Which type of exercise creates the strongest, best functioning body (after 40)?

The best kind of exercise for anyone – no matter what age and gender, is weight training.

The benefits range from gaining muscle, strengthening your connective tissue, and building your bone strength and balance.

Of course, many people will differ in opinion, classing cardio as the way forward. Cardio does serve, but it does not generate the hormonal response needed to build a better-designed and equipped body.

This is most apparent as we age when our mental clarity, strength and muscle tend to decline. What we want to do is increase our body’s efficiency, and lifting weights can no doubt help you achieve this. Here are some reasons why;- 

5 reasons weights are your powerhouse exercise beyond 40+

One: You will maintain your strength and build muscle long-term.

The age-old principle for building and maintaining muscle is “use it or lose it.” If you are not working on building your muscle consistently, then expect to lose your strength capabilities.

Sarcopenia, which is the age-related decline in strength and muscle size, is mainly due to inactivity, not age-related. How do we explain people in their 60s and behind weight training and gaining muscle mass? It follows the principle of actually lifting weights 3–4 times per week in order to gain benefits.

It’s never too early or late for anyone, although it does help to start early on. Don’t waste any more time; start today!

Two: Better metabolism and body composition.

Building muscle undoubtedly increases your resting metabolic rate and allows you to generate the necessary hormonal responses that will trigger your fat-burning potential. Aerobic exercise like jogging or walking leads to prolonged muscle loss – long term, as it does not maintain musculature structure. You must overload muscles by performing activities you aren’t accustomed to.

This can be done by lifting weights or, perhaps, changing it up a little, performing forceful contractions, such as powerlifting and sprinting.

Fat gain is a result of becoming less and less sensitive to the hormone insulin, which encourages fat sales to store in the body instead of being used for energy.

This can lead to disease, inflammation and hardening of the arteries. The more incidental activity you undertake in your daily life, the better equipped your metabolism will become. Walking and light jogging does serve a purpose in between weight training but should not be used as the only form of activity you do on a week-to-week basis.

Three: Strengthening your bone density.

We lose our bone mass by about 1 per cent every year after age 30.

When women transition to menopause, they lose the most bone mass.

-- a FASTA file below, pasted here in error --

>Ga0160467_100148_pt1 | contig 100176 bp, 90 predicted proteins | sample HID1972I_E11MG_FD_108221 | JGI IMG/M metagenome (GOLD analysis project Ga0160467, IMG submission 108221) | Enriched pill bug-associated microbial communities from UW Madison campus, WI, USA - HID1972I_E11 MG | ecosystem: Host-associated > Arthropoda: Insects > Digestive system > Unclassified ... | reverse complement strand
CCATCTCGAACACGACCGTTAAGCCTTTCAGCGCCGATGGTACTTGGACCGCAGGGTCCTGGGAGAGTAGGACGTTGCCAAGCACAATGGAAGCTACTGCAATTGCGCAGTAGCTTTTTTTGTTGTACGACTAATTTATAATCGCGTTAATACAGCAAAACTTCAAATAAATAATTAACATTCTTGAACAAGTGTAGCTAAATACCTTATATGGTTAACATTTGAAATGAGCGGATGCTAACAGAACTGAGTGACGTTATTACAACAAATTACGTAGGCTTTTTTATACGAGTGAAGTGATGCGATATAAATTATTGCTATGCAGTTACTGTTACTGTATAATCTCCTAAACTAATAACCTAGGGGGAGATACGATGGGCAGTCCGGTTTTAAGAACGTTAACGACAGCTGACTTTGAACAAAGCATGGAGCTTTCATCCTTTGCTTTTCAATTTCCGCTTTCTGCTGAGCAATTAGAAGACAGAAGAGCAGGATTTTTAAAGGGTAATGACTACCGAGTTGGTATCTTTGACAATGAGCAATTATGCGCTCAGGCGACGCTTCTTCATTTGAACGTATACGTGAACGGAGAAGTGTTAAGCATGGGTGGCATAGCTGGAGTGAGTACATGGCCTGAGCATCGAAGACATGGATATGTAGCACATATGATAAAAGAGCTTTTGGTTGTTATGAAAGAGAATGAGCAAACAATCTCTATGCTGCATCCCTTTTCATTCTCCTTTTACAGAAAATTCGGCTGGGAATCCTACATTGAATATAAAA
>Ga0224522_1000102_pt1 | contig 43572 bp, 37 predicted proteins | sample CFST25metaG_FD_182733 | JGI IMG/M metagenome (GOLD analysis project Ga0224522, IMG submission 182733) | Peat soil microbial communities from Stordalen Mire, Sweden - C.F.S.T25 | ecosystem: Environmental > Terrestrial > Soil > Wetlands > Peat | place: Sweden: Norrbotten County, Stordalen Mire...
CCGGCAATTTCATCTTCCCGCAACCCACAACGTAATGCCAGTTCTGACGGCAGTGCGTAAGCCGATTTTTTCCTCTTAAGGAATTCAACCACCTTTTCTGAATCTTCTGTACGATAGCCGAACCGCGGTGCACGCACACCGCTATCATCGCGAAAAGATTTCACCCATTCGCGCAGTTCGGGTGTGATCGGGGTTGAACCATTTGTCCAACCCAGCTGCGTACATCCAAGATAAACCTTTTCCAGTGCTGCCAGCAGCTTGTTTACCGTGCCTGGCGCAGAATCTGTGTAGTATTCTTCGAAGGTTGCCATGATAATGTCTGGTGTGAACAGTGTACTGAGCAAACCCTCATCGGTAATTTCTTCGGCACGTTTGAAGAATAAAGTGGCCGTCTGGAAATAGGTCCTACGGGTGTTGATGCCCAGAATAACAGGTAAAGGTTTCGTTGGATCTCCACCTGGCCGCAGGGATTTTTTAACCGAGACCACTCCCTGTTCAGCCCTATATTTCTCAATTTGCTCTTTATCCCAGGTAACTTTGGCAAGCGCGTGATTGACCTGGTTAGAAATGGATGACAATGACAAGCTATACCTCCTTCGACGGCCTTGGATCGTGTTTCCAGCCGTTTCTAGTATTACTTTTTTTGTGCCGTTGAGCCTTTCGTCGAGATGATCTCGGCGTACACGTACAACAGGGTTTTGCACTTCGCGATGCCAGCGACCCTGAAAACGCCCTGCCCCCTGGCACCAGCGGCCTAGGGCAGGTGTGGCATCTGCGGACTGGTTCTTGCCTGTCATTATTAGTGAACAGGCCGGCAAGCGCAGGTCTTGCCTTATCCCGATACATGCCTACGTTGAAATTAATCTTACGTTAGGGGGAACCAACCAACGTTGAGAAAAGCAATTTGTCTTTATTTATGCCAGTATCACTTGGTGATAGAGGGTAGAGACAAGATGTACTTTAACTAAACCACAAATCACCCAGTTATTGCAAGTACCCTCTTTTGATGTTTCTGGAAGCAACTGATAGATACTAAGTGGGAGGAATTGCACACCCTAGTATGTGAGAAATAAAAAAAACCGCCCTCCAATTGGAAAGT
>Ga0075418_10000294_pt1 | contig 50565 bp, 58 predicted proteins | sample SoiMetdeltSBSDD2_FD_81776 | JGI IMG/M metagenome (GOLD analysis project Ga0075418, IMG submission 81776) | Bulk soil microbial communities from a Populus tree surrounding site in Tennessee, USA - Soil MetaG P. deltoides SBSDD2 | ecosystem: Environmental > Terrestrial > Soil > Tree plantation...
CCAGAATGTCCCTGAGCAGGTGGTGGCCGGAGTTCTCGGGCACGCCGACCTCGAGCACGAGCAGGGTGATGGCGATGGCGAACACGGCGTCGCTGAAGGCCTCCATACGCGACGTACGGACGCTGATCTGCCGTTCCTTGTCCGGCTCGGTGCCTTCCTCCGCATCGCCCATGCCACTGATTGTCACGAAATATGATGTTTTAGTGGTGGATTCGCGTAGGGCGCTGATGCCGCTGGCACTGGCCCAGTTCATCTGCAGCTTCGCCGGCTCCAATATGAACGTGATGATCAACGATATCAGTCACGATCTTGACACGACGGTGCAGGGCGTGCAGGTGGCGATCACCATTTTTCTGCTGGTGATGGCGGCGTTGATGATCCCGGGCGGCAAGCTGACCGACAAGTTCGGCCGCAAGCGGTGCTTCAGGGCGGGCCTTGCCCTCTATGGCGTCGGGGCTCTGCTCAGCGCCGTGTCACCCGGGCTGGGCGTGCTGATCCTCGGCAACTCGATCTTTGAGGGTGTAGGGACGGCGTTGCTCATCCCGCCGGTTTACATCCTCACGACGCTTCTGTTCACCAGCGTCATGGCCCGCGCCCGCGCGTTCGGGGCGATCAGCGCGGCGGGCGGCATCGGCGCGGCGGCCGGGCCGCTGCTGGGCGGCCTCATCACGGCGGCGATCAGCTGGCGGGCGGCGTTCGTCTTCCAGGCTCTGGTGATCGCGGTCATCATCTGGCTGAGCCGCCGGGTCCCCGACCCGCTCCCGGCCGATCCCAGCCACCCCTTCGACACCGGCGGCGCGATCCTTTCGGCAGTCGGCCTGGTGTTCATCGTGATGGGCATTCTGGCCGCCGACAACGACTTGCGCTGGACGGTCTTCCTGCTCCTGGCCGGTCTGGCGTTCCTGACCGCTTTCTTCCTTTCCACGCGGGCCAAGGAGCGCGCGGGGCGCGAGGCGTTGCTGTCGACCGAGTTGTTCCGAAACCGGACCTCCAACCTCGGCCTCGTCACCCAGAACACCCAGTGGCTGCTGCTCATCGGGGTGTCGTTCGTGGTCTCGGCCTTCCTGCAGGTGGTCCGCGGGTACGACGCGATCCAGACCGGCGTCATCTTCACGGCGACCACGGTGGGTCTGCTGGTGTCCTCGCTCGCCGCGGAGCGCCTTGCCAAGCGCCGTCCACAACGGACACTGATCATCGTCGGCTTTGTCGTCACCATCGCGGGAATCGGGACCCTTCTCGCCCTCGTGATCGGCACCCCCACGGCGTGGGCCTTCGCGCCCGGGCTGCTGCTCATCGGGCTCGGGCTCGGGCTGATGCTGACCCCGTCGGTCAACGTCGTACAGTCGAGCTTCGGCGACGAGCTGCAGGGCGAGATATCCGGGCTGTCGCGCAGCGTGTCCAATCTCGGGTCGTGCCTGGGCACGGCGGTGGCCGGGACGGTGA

That doesn’t leave men quite out of the picture, as they, too, become susceptible to osteoporosis.

As you can imagine, this can link to fracture risk, which is detrimental to one’s health and quality of life as one ages.

Strength training provides constant bone overload, which builds your bone density without using drugs such as calcium supplements.

Exercise such as running and climbing stairs will indeed help slow down bone loss, but to really stimulate the building of bone density, you must overload the skeleton by doing movements aimed at the hip and spine you are not accustomed to.

This means movements like squats and overhead presses should be an essential addition to your training schedule. As you can suspect, it does take a relatively strong person to lift heavier volumes of weight.

The key progression strategy for beginners is to build strength slowly and over more extended periods, with proper form and execution. This can easily be achieved with the help of a personal trainer or fitness professional. Your adaptations to strength training and its benefits will naturally begin to occur almost immediately. The key is to be consistent and not give up too quickly!

Four: Training your brain to health as well.

It’s pretty disturbing how susceptible we all can become to degenerating cognition as we age.

But did you know that strength training and activity, in general, will help improve your understanding and reduce your risk of developing dementia?

Exercise provides the benefits of better memory, concentration, and retention of informative practice titles and has a protective effect, allowing for better metabolism of fat and glucose in the brain, and reducing harmful plaque build-up.

Although any exercise you do will help with this risk, it’s highly beneficial to prioritise your weight training above any other form of exercise.

Five: Better mental health and ability to handle stress.

Exercise seems to have a magical effect on hormonal balance, responses to stressors and the quality of your moods.

As we age, serotonin and dopamine decrease, making us more susceptible to depression. This is amplified because critical hormones such as testosterone and estrogen drop, causing us to become moodier and alter our body composition and even our sex drive.

All this dramatically impacts our confidence and how we feel about ourselves.

Leading a sedentary lifestyle can increase this negative response even further. Our bodies are not built for inactivity and do not function well without some form of exercise daily.

When you begin an exercise program, you will therefore stimulate the brain to regulate the release of the stress hormone cortisol and the hormones testosterone and estrogen. This results in better fat burning, increased muscle mass and cognitive function.

You will also increase your energy levels and become better equipped to handle stress and the natural challenges life brings

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